The race to become New York City’s next mayor narrowed Monday as the runner-up in last week’s Democratic primary ended his campaign and endorsed Bill de Blasio, the liberal public advocate who has cast himself as the anti-Michael Bloomberg. But Bill Thompson, who captured just over 26% of the vote in the Sept. 10 primary, did not go out with a whimper as he announced his withdrawal at a news conference outside City Hall. Thompson, facing his second failed attempt at the mayor’s office, lashed out at the Board of Elections for taking days to count all the primary ballots, saying it made it impossible to campaign for what might have been a Thompson-De Blasio runoff on Oct. 1. “In the greatest city in the world, in the greatest democracy on Earth, we ought to be able to count all the votes,” said Thompson, who ran against Bloomberg in 2009. Tens of thousands of votes — including absentee ballots and paper ballots cast by voters who encountered malfunctioning voting machines — have not been counted and are not expected to be tallied until next week.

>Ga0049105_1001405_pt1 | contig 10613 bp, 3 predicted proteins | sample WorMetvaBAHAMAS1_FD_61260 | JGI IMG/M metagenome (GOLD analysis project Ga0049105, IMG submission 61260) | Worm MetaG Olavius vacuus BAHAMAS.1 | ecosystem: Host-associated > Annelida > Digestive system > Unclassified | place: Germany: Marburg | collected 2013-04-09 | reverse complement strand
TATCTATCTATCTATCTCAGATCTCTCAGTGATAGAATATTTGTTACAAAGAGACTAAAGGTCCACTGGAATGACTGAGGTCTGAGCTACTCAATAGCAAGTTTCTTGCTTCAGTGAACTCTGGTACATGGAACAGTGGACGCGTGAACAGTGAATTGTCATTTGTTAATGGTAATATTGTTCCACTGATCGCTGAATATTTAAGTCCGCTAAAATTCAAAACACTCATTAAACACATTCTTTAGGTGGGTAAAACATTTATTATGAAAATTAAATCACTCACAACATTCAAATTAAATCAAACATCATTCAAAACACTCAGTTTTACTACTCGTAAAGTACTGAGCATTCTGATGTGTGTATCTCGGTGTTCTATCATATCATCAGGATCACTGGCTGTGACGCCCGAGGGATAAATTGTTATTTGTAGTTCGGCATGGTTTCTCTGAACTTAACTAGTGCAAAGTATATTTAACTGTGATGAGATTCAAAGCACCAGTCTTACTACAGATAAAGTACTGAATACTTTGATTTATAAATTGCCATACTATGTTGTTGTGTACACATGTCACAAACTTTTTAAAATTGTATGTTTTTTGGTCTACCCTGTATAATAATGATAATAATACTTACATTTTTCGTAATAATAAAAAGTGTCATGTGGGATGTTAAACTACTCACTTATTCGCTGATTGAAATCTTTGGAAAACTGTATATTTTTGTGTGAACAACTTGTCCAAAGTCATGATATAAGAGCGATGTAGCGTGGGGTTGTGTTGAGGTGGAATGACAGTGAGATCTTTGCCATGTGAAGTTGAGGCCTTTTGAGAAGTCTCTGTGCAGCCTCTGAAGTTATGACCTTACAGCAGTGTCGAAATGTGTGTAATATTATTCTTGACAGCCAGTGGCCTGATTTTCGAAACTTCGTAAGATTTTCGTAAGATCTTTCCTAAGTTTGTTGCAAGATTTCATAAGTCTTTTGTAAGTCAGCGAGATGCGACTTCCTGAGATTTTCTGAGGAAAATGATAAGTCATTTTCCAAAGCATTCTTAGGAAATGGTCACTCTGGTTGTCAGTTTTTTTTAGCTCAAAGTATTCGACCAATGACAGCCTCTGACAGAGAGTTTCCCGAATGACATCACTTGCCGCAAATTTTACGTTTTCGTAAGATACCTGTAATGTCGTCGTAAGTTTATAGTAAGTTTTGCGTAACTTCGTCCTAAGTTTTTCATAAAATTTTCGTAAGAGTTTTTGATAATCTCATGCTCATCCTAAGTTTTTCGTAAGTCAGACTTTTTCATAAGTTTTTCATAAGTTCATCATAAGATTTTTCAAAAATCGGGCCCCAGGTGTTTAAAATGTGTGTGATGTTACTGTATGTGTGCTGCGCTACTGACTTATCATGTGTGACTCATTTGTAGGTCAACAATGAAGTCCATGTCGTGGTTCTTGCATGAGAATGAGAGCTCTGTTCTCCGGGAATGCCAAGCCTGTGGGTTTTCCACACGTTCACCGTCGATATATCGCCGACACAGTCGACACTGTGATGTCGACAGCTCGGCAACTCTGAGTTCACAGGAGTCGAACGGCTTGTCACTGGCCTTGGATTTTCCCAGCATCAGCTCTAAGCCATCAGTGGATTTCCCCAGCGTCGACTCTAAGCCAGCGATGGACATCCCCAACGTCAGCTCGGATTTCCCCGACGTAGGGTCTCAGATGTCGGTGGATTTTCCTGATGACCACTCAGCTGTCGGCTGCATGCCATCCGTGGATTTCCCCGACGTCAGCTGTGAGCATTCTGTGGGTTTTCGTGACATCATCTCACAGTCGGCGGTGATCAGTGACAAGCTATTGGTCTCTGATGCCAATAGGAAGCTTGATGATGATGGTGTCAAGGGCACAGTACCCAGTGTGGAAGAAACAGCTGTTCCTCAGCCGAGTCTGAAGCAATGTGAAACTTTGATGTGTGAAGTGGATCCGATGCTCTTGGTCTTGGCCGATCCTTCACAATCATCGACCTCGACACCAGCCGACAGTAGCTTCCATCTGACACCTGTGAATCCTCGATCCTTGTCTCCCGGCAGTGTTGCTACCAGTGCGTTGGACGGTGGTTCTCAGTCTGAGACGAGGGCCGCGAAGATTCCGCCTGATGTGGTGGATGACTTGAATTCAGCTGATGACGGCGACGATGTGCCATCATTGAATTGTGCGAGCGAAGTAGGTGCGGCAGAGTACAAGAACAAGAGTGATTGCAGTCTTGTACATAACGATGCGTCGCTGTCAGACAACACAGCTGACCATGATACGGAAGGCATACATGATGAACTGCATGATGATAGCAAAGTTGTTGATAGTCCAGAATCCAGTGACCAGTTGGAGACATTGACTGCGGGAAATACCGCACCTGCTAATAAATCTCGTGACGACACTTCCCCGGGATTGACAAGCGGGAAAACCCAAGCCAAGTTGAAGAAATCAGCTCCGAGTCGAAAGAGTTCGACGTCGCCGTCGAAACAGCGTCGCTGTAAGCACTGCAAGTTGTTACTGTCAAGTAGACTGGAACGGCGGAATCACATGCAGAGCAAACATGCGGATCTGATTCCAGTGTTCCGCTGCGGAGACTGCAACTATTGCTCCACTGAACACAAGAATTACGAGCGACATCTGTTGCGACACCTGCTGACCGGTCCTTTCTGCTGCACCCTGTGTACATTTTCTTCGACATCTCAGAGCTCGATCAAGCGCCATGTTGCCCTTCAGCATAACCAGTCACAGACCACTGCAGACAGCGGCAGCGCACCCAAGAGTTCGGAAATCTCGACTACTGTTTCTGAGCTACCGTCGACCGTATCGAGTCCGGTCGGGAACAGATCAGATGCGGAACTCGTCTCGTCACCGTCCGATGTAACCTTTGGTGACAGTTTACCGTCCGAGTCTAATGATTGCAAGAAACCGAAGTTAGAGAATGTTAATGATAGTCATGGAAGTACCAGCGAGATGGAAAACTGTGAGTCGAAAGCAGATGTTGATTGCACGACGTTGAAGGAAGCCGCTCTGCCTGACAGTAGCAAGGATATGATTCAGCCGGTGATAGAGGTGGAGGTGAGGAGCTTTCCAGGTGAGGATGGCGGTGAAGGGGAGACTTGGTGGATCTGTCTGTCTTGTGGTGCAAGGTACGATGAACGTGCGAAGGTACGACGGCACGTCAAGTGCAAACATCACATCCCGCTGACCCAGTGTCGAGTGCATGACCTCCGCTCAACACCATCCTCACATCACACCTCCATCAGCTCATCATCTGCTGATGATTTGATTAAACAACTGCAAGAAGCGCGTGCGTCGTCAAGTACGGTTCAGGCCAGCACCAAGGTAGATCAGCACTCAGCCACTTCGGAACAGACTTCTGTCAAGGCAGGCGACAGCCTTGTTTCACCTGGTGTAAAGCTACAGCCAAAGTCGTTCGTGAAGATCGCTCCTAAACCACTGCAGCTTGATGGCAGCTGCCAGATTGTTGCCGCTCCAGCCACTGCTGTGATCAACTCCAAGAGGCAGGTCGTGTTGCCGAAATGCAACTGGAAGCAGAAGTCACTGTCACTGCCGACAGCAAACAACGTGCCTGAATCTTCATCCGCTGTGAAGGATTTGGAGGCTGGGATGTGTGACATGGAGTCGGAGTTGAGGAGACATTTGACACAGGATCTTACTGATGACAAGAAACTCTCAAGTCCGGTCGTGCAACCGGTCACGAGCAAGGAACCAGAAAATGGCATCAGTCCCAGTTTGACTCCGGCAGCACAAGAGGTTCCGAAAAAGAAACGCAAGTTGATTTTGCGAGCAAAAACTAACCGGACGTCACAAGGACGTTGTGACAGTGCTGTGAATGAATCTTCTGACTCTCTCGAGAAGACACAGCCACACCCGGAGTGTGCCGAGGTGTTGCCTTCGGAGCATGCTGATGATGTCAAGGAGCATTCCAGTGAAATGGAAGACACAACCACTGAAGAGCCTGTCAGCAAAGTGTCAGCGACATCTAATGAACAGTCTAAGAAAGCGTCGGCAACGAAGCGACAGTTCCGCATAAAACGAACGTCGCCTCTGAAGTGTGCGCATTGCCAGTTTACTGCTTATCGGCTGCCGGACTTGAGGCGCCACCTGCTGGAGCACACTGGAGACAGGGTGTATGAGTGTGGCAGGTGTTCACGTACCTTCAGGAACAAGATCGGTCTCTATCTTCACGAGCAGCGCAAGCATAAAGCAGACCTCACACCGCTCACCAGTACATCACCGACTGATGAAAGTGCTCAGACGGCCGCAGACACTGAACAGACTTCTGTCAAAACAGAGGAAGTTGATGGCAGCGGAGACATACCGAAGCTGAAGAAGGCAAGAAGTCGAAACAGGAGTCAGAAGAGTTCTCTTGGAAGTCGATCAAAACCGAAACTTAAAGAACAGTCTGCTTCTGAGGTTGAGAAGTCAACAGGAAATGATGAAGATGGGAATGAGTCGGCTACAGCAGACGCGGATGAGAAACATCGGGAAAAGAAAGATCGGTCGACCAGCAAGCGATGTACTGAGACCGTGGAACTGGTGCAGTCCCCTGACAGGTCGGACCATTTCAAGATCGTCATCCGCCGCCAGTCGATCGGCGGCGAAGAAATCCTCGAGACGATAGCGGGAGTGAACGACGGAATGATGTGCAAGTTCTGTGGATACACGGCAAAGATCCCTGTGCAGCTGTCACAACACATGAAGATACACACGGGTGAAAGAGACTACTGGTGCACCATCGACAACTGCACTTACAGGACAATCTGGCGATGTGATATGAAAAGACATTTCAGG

“For all we know, given the Board of Elections, they may not finish counting the paper ballots until the runoff, or until after it’s over, or until a few days before. Under those circumstances, it is impossible to even campaign, let alone offer a meaningful choice to Democratic voters,” said Thompson.
Thompson was the only African American candidate in a field that included former Rep. Anthony Weiner, who was forced to resign his congressional seat in 2011 in a sexting scandal, and City Council Speaker Christine Quinn, who hoped to become the city’s first female mayor and first openly gay mayor as well.
Both Thompson and De Blasio had trailed Quinn at the start of the campaign, but Weiner’s implosion and Quinn’s close association with Bloomberg helped catapult them to the front-runner spots. Both won Democratic support by criticizing the police department’s stop-and-frisk crime-fighting tactic, which targets mainly black and Latino youth. Both also said the that under the billionaire Bloomberg, wealthy white New Yorkers had benefited at the expense of others.
De Blasio ended up with about 40% of the vote — the minimum needed to avoid a runoff — though he could drop below that number once the last paper ballots are counted.